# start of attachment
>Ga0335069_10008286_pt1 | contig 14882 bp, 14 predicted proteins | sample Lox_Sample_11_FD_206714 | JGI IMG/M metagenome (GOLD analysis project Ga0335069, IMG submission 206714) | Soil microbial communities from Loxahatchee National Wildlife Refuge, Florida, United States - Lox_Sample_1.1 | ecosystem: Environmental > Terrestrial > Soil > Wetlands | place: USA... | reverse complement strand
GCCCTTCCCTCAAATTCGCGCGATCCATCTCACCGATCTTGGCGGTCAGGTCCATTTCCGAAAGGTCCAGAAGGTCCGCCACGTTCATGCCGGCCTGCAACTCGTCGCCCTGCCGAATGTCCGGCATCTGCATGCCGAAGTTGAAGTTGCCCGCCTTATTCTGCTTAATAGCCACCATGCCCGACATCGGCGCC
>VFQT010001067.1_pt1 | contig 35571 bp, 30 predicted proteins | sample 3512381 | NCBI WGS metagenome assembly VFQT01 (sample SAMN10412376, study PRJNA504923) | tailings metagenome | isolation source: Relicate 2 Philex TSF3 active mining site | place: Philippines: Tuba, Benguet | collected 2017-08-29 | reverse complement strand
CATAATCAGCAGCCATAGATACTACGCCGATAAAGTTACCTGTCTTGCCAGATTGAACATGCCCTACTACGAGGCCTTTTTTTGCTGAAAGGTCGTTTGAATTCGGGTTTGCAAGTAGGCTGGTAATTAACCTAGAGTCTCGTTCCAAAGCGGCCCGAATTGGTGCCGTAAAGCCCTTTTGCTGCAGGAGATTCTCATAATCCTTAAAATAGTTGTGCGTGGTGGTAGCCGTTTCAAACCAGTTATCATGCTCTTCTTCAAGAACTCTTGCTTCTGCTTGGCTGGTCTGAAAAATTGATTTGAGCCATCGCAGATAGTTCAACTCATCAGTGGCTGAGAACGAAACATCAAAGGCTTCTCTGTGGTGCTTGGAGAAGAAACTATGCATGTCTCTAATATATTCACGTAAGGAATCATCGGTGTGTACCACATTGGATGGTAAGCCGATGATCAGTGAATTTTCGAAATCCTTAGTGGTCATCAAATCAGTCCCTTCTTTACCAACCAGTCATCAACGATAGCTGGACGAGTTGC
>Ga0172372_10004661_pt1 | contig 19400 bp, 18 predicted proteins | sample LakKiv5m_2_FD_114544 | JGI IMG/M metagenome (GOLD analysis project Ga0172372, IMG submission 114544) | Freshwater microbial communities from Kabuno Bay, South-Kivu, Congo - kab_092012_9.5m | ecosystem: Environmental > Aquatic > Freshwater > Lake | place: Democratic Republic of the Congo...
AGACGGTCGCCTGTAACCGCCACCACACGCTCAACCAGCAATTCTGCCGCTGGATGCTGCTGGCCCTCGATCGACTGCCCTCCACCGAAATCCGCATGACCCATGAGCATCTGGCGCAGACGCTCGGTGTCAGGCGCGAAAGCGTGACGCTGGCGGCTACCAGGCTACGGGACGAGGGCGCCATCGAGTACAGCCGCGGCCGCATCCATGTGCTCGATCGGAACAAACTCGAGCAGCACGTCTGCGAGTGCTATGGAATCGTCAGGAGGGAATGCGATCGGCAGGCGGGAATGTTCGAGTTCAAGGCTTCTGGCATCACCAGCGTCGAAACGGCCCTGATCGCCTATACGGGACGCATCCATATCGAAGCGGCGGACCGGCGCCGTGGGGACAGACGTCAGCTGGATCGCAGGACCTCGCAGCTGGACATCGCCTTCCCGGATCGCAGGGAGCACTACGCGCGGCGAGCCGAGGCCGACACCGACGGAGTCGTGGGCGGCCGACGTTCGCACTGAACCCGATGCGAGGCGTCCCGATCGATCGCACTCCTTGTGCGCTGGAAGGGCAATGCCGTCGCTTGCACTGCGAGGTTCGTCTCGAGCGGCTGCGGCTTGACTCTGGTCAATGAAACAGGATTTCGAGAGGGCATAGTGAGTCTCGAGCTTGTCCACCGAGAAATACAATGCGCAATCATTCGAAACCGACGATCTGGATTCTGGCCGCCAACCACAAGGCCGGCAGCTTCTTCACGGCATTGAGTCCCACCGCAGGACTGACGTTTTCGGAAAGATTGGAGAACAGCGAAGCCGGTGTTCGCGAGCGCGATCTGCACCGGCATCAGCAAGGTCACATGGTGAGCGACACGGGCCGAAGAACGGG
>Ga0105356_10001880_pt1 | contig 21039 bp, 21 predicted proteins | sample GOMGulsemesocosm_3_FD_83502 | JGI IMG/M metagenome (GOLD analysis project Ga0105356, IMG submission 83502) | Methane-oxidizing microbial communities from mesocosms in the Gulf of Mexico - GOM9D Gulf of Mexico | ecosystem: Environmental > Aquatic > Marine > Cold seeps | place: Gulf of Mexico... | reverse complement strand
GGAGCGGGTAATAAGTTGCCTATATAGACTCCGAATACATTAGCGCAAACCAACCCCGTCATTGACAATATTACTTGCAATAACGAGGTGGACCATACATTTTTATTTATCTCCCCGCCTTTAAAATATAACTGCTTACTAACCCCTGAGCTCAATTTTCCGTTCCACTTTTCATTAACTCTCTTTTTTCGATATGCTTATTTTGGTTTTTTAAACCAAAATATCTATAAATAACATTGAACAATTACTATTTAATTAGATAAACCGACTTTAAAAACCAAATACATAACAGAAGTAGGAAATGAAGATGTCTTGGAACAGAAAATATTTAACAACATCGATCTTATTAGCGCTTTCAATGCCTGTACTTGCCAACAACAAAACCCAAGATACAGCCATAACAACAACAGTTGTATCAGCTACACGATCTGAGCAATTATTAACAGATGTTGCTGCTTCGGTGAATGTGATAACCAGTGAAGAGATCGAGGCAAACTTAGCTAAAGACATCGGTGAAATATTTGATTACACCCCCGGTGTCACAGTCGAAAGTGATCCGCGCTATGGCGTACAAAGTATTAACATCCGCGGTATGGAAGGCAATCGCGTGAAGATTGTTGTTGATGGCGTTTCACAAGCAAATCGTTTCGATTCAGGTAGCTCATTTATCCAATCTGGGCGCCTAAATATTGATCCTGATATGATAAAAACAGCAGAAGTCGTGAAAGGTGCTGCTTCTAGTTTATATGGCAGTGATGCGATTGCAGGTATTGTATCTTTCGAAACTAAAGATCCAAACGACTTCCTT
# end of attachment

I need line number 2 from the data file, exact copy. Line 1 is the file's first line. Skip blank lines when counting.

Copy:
GCCCTTCCCTCAAATTCGCGCGATCCATCTCACCGATCTTGGCGGTCAGGTCCATTTCCGAAAGGTCCAGAAGGTCCGCCACGTTCATGCCGGCCTGCAACTCGTCGCCCTGCCGAATGTCCGGCATCTGCATGCCGAAGTTGAAGTTGCCCGCCTTATTCTGCTTAATAGCCACCATGCCCGACATCGGCGCC